This so-called no reserve auction has three strikes against it: It’s a timed auction that allows the seller to see maximum bids and raise those bids. The third strike is against Proxibid for allowing this, undermining its brand of trust.
Star Coin and Currency runs genuine “no-reserve” auctions. Jim Haver, owner of Star Coin, states: “We do not view or have access to bidder maximum pre-bids. We also do not allow or bid on lots to increase amounts. All our auctions are $1 start, absolute, no reserve auctions. All items sell to the highest bidder.”
That’s the excitement of an auction, and Proxibid’s technology is programmed to bring that to you in your home.
But auctions like the one in question today not only undermine the purpose of Proxibid’s technology; they undermine tenets of a no-reserve auction.
First of all, a no-reserve auction is just that: all lots start out at $0 or $1 (no high opening bids). Consignors must rely on the auction house to generate an audience where bidders vie for lots on an even playing field.
Second, why does a seller have to see maximum bids in a timed auction, especially if that is labeled “no reserve”?
Third, shill-bidding is one of the worst practices allowed by Proxibid. The company’s service terms prohibit shill bidding; but it relies on its so-called “transparency” policy to sidestep the prohibition. In other words, as long as the bidder is informed, the practice is legal. This would be fine if the company’s brand wasn’t “trust.” To allow it in a timed auction is downright questionable and only hurts Proxibid and other sellers in the end.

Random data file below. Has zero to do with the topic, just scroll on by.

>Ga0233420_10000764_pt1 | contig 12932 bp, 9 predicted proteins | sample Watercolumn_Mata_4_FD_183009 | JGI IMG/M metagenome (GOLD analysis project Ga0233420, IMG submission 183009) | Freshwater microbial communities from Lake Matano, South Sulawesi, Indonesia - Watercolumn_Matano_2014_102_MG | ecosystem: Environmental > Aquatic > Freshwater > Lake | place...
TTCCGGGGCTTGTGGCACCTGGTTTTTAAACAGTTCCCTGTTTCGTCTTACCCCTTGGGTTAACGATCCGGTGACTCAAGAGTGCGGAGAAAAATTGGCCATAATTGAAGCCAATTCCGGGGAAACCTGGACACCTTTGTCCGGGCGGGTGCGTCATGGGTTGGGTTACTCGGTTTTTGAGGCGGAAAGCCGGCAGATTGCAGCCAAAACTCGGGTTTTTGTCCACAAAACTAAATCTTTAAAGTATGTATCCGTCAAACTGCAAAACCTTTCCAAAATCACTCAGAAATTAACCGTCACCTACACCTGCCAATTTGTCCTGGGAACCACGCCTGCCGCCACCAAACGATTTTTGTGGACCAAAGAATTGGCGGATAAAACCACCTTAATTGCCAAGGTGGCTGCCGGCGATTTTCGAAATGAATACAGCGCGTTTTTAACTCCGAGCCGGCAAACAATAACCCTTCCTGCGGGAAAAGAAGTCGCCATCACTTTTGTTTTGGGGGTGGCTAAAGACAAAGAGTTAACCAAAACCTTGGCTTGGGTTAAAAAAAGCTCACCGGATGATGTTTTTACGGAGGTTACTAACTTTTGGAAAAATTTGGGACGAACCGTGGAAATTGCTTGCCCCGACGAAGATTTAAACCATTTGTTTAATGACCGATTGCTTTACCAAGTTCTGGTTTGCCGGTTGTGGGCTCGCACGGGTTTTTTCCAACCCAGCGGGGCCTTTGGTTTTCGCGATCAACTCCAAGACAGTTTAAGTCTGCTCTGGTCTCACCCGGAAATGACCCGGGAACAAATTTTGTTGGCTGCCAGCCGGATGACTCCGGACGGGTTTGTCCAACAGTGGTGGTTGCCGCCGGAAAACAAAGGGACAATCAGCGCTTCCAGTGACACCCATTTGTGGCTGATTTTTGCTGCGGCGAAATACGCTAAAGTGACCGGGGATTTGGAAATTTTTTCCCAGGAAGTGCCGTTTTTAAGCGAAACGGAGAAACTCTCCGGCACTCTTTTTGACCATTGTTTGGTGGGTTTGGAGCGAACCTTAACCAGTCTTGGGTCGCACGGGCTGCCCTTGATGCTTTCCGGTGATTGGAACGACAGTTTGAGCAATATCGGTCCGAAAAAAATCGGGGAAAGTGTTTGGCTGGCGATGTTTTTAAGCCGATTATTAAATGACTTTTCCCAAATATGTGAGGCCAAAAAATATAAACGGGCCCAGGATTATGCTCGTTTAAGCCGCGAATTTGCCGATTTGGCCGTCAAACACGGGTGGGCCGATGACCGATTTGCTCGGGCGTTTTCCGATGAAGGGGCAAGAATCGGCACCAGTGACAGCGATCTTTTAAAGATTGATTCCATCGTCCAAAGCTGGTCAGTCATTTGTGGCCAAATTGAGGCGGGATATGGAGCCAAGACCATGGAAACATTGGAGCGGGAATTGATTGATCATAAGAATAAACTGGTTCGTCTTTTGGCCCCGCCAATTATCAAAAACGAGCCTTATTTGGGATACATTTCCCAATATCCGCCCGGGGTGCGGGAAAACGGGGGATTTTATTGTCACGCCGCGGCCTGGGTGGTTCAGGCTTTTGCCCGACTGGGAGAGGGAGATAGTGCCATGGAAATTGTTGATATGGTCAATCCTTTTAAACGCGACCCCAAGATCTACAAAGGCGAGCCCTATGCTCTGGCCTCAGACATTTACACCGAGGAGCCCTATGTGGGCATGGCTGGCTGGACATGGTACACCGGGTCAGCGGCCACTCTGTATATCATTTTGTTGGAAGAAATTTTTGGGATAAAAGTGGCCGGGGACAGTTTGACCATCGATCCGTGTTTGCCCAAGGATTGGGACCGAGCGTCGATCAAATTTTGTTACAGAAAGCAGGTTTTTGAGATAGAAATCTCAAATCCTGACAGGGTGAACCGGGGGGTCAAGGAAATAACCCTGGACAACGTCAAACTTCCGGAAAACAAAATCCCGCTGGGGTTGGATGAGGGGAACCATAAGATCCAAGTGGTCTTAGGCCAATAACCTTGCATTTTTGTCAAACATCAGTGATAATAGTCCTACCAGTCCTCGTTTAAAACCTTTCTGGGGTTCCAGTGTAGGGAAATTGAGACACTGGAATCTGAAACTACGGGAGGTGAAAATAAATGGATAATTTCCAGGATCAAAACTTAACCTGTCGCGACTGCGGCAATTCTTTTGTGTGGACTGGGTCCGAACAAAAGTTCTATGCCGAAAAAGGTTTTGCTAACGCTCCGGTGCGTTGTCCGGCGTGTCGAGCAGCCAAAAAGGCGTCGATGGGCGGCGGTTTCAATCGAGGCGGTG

As we have reported numerous times this year, Proxibid cannot claim to have a brand of trust and allow these practices. And again as we said it eventually hurts everyone, especially houses like Star Coin and others in the left sidebar, because disgruntled bidders migrate elsewhere, especially to eBay, which acts swiftly when informed its polices have been violated.
Proxibid is content to have a hand’s-off policy on issues like this. Too bad for everyone on the portal.
Proxiblog is an independent entity with no connection to the auction portal Proxibid. Our intent is to uphold basic numismatic standards as established by the American Numismatic Association and the National Auctioneer Association and to ensure a pleasurable bidding experience not only on Proxibid but also on similar portals such as iCollector and AuctionZip.